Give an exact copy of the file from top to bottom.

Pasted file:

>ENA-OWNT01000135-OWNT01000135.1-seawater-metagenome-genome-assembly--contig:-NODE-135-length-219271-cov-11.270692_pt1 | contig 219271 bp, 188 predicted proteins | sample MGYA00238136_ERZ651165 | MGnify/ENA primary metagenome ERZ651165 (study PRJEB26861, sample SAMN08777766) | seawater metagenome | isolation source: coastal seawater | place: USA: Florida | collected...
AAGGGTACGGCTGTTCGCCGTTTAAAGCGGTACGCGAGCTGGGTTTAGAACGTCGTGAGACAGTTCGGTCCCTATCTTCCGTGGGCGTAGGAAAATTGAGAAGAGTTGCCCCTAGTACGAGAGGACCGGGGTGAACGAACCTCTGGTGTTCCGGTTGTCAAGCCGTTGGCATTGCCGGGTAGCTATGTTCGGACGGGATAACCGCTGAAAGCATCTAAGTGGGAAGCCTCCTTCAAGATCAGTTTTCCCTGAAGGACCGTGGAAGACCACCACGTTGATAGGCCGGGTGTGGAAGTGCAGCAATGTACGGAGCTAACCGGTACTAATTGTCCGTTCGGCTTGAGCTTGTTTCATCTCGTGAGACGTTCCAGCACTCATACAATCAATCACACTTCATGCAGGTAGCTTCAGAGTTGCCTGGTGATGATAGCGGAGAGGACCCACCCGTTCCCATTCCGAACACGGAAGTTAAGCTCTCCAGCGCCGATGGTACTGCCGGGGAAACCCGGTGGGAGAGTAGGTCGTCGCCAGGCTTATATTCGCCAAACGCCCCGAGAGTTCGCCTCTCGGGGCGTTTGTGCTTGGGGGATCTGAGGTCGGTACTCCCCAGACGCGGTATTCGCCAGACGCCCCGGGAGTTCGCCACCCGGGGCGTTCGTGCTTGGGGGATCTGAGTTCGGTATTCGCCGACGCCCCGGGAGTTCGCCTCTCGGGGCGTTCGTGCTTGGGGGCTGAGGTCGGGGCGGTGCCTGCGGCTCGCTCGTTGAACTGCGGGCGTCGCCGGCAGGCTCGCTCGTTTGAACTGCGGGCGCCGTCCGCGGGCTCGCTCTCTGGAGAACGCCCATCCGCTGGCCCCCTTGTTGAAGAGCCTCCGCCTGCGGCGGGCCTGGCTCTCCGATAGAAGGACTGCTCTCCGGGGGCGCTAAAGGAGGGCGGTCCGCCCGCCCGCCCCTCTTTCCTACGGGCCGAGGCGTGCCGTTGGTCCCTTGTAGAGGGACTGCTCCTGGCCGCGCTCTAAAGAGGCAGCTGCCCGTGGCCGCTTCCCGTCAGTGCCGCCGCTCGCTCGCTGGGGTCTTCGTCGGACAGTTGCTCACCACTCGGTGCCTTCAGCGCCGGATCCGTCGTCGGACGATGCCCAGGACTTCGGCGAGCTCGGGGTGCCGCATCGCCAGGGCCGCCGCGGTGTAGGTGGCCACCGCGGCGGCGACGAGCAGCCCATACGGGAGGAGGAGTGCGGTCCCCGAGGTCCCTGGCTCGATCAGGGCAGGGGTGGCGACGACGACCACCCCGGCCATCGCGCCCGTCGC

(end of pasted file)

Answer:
>ENA-OWNT01000135-OWNT01000135.1-seawater-metagenome-genome-assembly--contig:-NODE-135-length-219271-cov-11.270692_pt1 | contig 219271 bp, 188 predicted proteins | sample MGYA00238136_ERZ651165 | MGnify/ENA primary metagenome ERZ651165 (study PRJEB26861, sample SAMN08777766) | seawater metagenome | isolation source: coastal seawater | place: USA: Florida | collected...
AAGGGTACGGCTGTTCGCCGTTTAAAGCGGTACGCGAGCTGGGTTTAGAACGTCGTGAGACAGTTCGGTCCCTATCTTCCGTGGGCGTAGGAAAATTGAGAAGAGTTGCCCCTAGTACGAGAGGACCGGGGTGAACGAACCTCTGGTGTTCCGGTTGTCAAGCCGTTGGCATTGCCGGGTAGCTATGTTCGGACGGGATAACCGCTGAAAGCATCTAAGTGGGAAGCCTCCTTCAAGATCAGTTTTCCCTGAAGGACCGTGGAAGACCACCACGTTGATAGGCCGGGTGTGGAAGTGCAGCAATGTACGGAGCTAACCGGTACTAATTGTCCGTTCGGCTTGAGCTTGTTTCATCTCGTGAGACGTTCCAGCACTCATACAATCAATCACACTTCATGCAGGTAGCTTCAGAGTTGCCTGGTGATGATAGCGGAGAGGACCCACCCGTTCCCATTCCGAACACGGAAGTTAAGCTCTCCAGCGCCGATGGTACTGCCGGGGAAACCCGGTGGGAGAGTAGGTCGTCGCCAGGCTTATATTCGCCAAACGCCCCGAGAGTTCGCCTCTCGGGGCGTTTGTGCTTGGGGGATCTGAGGTCGGTACTCCCCAGACGCGGTATTCGCCAGACGCCCCGGGAGTTCGCCACCCGGGGCGTTCGTGCTTGGGGGATCTGAGTTCGGTATTCGCCGACGCCCCGGGAGTTCGCCTCTCGGGGCGTTCGTGCTTGGGGGCTGAGGTCGGGGCGGTGCCTGCGGCTCGCTCGTTGAACTGCGGGCGTCGCCGGCAGGCTCGCTCGTTTGAACTGCGGGCGCCGTCCGCGGGCTCGCTCTCTGGAGAACGCCCATCCGCTGGCCCCCTTGTTGAAGAGCCTCCGCCTGCGGCGGGCCTGGCTCTCCGATAGAAGGACTGCTCTCCGGGGGCGCTAAAGGAGGGCGGTCCGCCCGCCCGCCCCTCTTTCCTACGGGCCGAGGCGTGCCGTTGGTCCCTTGTAGAGGGACTGCTCCTGGCCGCGCTCTAAAGAGGCAGCTGCCCGTGGCCGCTTCCCGTCAGTGCCGCCGCTCGCTCGCTGGGGTCTTCGTCGGACAGTTGCTCACCACTCGGTGCCTTCAGCGCCGGATCCGTCGTCGGACGATGCCCAGGACTTCGGCGAGCTCGGGGTGCCGCATCGCCAGGGCCGCCGCGGTGTAGGTGGCCACCGCGGCGGCGACGAGCAGCCCATACGGGAGGAGGAGTGCGGTCCCCGAGGTCCCTGGCTCGATCAGGGCAGGGGTGGCGACGACGACCACCCCGGCCATCGCGCCCGTCGC